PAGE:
• body(): On success, returns the response body. In the example above, the response gets mapped to a BookDto object.
  • errorBody(): When the service returns a failure response, this method gives us the corresponding error object. To further extract the error message, we use the errorBody().string().

Asynchronous Calls

To make an asynchronous call, the Call interface provides the enqueue() method. The request is triggered on a separate thread and it does not block the main thread processing.

public void getBooksAsync(String bookRequest) {
    Call<BookDto> bookDtoCall = libraryClient.getAllBooksWithHeaders(bookRequest);
    bookDtoCall.enqueue(new Callback<>() {
        @Override
        public void onResponse(Call<BookDto> call, Response<BookDto> response) {
            if (response.isSuccessful()) {
                log.info("Success response : {}", response.body());
            } else {
                log.info("Error response : {}", response.errorBody());
            }
        }

        @Override
        public void onFailure(Call<BookDto> call, Throwable throwable) {
            log.error("Network error occured : {}", throwable.getLocalizedMessage());
        }
    });
}

We provide implementations to the methods of the Callback interface. The onResponse() handles valid HTTP responses (both success and error) and onFailure() handles network connectivity issues.

We have now covered all the basic components that will help us create a working Retrofit client in a Spring Boot application. In the next section, we will look at mocking the endpoints defined in the Retrofit client.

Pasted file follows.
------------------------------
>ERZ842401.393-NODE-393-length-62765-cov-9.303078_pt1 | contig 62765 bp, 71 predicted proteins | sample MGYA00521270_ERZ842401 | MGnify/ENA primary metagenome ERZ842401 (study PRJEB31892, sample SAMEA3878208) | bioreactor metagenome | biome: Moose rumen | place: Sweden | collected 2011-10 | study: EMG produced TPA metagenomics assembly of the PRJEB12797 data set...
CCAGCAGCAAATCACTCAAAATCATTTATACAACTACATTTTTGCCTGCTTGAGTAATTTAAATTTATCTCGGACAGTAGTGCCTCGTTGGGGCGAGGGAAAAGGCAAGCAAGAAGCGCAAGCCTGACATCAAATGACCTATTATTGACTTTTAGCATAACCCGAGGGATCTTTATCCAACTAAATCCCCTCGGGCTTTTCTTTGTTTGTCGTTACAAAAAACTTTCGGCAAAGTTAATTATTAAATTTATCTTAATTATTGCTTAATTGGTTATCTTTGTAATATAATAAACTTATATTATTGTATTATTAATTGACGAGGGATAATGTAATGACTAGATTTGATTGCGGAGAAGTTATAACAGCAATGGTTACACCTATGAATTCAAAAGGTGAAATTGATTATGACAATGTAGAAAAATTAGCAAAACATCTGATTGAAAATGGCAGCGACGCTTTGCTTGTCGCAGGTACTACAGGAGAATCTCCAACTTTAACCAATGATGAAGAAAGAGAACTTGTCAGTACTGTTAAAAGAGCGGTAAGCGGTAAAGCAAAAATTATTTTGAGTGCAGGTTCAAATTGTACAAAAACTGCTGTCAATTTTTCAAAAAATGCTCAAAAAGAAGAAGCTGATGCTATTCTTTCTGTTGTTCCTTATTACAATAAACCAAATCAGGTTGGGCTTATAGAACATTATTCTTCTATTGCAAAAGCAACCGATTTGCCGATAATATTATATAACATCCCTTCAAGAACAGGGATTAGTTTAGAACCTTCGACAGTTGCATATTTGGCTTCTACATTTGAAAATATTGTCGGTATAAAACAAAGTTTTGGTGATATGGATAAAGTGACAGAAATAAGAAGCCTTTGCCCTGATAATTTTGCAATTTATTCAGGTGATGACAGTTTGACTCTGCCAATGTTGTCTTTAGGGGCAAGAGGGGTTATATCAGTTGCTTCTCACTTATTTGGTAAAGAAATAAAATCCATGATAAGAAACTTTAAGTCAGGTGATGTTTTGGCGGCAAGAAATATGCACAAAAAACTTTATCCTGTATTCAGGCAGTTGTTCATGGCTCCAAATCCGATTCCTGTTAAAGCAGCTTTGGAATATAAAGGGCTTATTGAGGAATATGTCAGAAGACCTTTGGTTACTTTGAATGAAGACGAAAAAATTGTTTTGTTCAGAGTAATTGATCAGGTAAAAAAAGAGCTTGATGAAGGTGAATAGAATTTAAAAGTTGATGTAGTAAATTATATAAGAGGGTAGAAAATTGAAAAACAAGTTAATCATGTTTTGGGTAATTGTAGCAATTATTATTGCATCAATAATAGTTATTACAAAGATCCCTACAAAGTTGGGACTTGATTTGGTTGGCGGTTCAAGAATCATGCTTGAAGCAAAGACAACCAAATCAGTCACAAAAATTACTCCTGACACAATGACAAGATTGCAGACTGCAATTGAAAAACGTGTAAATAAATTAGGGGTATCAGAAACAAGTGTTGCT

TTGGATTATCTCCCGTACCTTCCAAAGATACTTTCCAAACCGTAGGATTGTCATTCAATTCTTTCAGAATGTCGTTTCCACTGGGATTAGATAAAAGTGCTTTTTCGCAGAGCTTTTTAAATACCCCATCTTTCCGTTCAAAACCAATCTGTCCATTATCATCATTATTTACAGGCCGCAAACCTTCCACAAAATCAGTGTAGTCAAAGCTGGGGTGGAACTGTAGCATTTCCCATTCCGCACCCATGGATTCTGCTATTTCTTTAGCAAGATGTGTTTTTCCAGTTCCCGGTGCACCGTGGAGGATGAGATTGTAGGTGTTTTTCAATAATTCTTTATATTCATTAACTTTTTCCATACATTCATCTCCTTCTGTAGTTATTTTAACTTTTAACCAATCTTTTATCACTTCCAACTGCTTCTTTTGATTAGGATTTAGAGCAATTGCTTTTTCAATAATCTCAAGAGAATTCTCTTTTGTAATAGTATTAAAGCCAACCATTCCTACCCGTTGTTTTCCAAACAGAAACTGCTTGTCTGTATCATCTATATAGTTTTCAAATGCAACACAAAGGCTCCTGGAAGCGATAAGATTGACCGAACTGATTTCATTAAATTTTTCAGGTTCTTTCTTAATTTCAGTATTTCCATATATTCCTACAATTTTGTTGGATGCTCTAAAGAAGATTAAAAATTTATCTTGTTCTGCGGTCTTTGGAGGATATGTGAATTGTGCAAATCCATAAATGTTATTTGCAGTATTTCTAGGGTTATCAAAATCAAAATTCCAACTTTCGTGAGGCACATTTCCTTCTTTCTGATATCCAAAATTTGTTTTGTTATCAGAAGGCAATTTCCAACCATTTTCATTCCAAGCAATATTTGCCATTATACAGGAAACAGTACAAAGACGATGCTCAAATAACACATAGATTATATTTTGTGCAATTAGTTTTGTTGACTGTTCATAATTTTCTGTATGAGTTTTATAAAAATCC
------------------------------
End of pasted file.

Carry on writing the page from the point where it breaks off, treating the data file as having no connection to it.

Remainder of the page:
Mocking an OkHttp REST Client

For writing Unit tests, we will use the Spring Boot Test framework in combination with Mockito and Retrofit Mock. We will include the Retrofit Mock dependency with Maven:

<dependency>
  <groupId>com.squareup.retrofit2</groupId>
  <artifactId>retrofit-mock</artifactId>
  <version>2.5.0</version>
  <scope>test</scope>
</dependency>

Gradle:

testImplementation group: 'com.squareup.retrofit2', name: 'retrofit-mock', version: '2.5.0'

Next, we will test the service methods. Here we will focus on mocking the Retrofit client calls. First we will use Mockito to mock libraryClient.

@Mock
private LibraryClient libraryClient;

Now, we will mock the client methods and return a static object. Further we will use retrofit-mock to wrap the response into a Call object using Calls.response. Code snippet is as shown below:

String booksResponse = getBooksResponse("/response/getAllBooks.json");
List<BookDto> bookDtoList =
  new ObjectMapper().readValue(booksResponse, new TypeReference<>(){});
when(libraryClient.getAllBooks("all"))
        .thenReturn(Calls.response(bookDtoList));

Calls.response automatically wraps the Call response as successful. To test error scenarios, we need to explicitly define okhttp3.ResponseBody with the error code and error body:

LibResponse response = new LibResponse(Status.ERROR.toString(), "Could not delete book for id : 1000");
ResponseBody respBody = ResponseBody.create(MediaType.parse("application/json"),
        new ObjectMapper().writeValueAsString(response));
Response<LibResponse> respLib = Response.error(500, respBody);
when(libraryClient.deleteBook(Long.valueOf("1000")))
        .thenReturn(Calls.response(respLib));

Conclusion

In this article, we introduced a Spring Boot REST client and REST server and looked at various capabilities of the Retrofit library. We took a closer look at the various components that need to be addressed to define a Retrofit client. Finally, we learned to mock the Retrofit client for unit tests. In conclusion, Retrofit along with OkHttp is an ideal library that works well with Spring and simplifies calls to a REST server.

Written By:

Ranjani Harish

Written By:

Ranjani Harish

Fun-loving, curious and enthusiastic IT developer who believes in constant learning.

Recent Posts

Handling Timezones in a Spring Boot Application

It is common to encounter applications that run in different time zones. Handling date and time operations consistently across multiple layers of an application can be tricky.

Read more

JUnit 5 by Examples

In software development, unit testing means writing tests to verify that our code is working as logical units. Different people tend to think of a “logical unit” in different ways.

Read more

Scheduling Jobs with Node.js

Have you ever wanted to perform a specific task on your application server at specific times without physically running them yourself?

Read more